“I was looking forward to going into the Service.
I felt it was something every able-bodied person needed to do.”
The Last Year in Europe
-An oral history of Art Bleimeyer

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When the U.S. entered World War II in 1941, seventeen-year-old Art Bleimeyer was more concerned about enrolling at Rice Institute than serving in the Army because the minimum draft age was twenty-one. By the time he finished his first year of college, however, all that had changed. The draft age was lowered to eighteen, and Mr. Bleimeyer was off to Fort Sam Houston by June 1943. Nonetheless, he “was looking forward to going into the service.” He recalls that he “felt it was something every able-bodied person needed to do.”

After almost a year, Mr. Bleimeyer was assigned to the 69th Infantry Division and traveled to Camp Shelby, Mississippi for combat training. There he experienced one of the most frightening moments of his military career. His division was training with a new weapon, the bazooka. The supervising colonel told the soldiers that “all of the force of the projectile from the bazooka would be forward, and there would be nothing coming back toward the person who fired [it],” explains Mr. Bleimeyer. When the men fired the first shot at a far-off truck, something went terribly wrong. “As soon as the first shell hit the truck, I saw the person, the GI right in front of me, reach up, grab his throat, and keel over, and blood was gushing out.” He continues, “He nearly died.”

In November 1944, the 69th Infantry Division crossed the Atlantic and entered the European Theater of Operations. Mr. Bleimeyer vividly recalls the frigid weather in which they traveled. A friend of his fell asleep with his ear on the floor of a boxcar, and awoke to find it frozen to the floor. After a few months in Southampton, England and Le Harve, France, the 69th moved into Belgium and took part in the Battle of the Bulge. “Our division came into the Battle of the Bulge sometime during the later stages,” he says. “We relieved a division that had been pretty well decimated during the battle.”

During the Battle of the Bulge, Mr. Bleimeyer had a brush with death in the Ardennes Forest. “A P-47, an American plane, strafed us [rapidly fired at while flying overhead] there in the woods,” he remembers. “We tried to convince ourselves [that] the plane was being flown by a German pilot, but later I became pretty much convinced it was an American pilot thinking we were German troops . . . but luckily he missed us.” Mr. Bleimeyer goes on, “It was very frightening. There was no place to hide. He just came back, time after time, with machine guns blaring . . .”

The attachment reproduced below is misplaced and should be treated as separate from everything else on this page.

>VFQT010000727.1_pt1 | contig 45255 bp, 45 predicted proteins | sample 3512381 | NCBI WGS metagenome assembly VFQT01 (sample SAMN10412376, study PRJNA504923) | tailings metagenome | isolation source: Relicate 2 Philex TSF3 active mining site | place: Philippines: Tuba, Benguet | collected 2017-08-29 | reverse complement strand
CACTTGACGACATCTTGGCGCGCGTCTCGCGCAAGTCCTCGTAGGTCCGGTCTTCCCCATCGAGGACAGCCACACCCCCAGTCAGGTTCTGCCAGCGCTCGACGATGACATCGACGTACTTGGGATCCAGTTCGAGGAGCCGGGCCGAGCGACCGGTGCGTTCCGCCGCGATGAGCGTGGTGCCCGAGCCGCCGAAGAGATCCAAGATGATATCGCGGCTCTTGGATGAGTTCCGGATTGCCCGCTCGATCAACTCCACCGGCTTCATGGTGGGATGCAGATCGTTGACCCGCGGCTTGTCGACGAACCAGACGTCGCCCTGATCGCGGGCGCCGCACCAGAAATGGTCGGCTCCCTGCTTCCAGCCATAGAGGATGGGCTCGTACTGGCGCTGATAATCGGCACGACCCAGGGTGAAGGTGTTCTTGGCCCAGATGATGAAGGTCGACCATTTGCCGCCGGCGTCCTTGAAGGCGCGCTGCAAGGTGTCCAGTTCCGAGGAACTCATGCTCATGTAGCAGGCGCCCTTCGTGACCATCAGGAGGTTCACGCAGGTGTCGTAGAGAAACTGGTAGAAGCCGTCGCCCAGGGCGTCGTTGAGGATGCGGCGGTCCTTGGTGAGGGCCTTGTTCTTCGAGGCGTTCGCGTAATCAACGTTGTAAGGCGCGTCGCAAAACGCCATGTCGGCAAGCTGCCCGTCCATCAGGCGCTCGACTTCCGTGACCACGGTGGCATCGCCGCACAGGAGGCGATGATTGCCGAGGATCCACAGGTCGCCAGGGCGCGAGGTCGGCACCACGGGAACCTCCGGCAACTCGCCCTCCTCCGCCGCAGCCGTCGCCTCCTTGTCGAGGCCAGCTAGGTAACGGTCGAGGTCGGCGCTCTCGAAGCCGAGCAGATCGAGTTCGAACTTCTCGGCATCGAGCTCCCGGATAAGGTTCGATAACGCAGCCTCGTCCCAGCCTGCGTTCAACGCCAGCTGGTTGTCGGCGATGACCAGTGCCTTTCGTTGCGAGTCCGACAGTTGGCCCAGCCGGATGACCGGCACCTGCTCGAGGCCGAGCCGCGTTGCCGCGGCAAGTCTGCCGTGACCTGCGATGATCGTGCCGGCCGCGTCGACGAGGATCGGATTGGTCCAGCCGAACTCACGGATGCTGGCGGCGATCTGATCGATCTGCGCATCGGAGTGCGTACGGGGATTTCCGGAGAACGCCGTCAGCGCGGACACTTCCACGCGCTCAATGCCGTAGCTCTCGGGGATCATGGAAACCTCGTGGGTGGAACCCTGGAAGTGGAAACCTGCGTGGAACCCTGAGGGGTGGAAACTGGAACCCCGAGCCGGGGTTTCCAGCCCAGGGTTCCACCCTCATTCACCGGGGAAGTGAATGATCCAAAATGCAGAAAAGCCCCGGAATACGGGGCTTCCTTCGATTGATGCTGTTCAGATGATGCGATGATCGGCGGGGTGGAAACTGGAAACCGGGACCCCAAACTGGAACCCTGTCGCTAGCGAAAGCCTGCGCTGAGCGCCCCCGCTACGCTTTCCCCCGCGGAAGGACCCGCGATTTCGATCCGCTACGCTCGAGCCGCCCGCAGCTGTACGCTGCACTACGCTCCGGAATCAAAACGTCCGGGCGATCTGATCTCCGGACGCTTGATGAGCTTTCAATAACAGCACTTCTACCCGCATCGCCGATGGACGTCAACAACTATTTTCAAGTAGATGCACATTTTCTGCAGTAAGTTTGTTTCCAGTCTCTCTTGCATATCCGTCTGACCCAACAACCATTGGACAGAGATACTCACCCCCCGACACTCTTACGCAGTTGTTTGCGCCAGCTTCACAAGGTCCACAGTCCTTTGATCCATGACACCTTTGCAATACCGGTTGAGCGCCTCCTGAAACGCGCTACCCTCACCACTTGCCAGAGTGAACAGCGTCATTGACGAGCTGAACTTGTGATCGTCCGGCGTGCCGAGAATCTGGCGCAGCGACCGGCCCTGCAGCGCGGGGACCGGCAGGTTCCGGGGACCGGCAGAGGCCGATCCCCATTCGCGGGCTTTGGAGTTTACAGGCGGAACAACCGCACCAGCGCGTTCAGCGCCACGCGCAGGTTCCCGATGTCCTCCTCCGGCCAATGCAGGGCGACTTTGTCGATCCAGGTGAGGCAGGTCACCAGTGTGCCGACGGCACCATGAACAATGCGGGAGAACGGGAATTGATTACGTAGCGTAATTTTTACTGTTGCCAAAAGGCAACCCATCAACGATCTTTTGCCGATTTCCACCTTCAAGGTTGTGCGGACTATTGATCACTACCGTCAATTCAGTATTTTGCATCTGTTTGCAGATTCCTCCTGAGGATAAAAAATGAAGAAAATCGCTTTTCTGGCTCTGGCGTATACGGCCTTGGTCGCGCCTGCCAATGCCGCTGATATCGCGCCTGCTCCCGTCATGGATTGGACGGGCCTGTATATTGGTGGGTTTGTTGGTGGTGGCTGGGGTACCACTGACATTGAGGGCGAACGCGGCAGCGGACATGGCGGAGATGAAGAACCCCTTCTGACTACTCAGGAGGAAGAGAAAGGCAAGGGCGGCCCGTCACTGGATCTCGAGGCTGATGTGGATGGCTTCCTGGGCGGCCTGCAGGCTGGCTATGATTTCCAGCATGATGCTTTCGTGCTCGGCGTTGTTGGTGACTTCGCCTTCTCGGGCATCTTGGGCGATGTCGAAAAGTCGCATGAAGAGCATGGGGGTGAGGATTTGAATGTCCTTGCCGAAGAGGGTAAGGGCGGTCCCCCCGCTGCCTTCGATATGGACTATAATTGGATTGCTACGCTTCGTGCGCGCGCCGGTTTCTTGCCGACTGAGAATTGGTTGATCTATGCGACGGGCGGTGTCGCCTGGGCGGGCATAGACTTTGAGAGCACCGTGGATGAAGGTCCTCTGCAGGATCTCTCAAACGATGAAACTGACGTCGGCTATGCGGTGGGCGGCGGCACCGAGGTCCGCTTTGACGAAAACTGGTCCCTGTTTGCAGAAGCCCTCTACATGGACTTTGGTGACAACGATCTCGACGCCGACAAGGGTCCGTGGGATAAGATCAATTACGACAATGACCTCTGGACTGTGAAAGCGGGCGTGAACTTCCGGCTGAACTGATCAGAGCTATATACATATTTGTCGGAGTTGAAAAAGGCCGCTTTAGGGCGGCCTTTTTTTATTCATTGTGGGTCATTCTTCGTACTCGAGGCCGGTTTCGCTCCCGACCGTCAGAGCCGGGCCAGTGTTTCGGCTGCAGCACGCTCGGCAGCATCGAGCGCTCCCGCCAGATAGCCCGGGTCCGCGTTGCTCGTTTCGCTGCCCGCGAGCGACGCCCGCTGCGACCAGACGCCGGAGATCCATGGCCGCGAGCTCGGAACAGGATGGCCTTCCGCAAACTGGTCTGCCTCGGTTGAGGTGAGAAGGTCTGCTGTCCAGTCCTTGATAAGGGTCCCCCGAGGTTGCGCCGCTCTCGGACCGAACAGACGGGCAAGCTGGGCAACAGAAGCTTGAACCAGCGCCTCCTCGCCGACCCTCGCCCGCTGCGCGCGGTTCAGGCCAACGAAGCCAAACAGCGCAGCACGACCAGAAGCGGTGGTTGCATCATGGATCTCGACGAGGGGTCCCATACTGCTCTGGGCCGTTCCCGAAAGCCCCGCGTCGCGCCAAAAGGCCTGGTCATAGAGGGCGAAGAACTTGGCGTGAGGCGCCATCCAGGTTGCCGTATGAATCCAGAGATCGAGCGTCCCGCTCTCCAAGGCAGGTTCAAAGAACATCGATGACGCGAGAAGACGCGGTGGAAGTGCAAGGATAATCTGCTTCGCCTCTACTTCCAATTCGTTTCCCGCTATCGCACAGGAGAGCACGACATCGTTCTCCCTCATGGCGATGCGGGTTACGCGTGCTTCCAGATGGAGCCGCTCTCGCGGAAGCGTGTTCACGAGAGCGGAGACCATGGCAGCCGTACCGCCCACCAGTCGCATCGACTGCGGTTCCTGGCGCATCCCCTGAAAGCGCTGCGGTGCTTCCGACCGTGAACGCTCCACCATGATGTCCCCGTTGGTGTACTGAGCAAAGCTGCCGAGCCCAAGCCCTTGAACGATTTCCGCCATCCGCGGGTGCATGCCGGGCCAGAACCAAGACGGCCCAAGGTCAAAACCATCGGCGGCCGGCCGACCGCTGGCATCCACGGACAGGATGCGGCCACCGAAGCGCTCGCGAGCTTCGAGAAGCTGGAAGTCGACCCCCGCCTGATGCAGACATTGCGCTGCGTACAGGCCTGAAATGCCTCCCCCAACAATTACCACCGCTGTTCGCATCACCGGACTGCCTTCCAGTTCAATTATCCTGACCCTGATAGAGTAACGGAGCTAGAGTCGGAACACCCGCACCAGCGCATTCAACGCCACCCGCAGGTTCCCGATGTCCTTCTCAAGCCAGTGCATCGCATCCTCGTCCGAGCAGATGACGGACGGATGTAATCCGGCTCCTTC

After participating in the historic linkup of Russian and Allied forces that helped bring peace to Europe, Mr. Bleimeyer was eager to return to the U.S. He had not, however, garnered enough service points to qualify for discharge, so he was transferred to Division Headquarters. He would have remained there indefinitely had not a colonel from the 69th Infantry Division declared him “essential to the division.” For Mr. Bleimeyer, the decision to return to the U.S. with the 69th was a “no brainer.”

On September 19, 1945, Art Bleimeyer entered New York Harbor aboard the SS E. B. Alexander. During a thirty-day furlough before his discharge, he returned home to visit his family. It was then he met the woman he would marry three years later. In February 1946, Mr. Bleimeyer was discharged and promptly returned to Rice Institute to complete his degree in mechanical engineering. “I found,” he reminisces, “that . . . where I lived on Merrill Street hadn’t really changed a whole lot. It was much like I had left it.”

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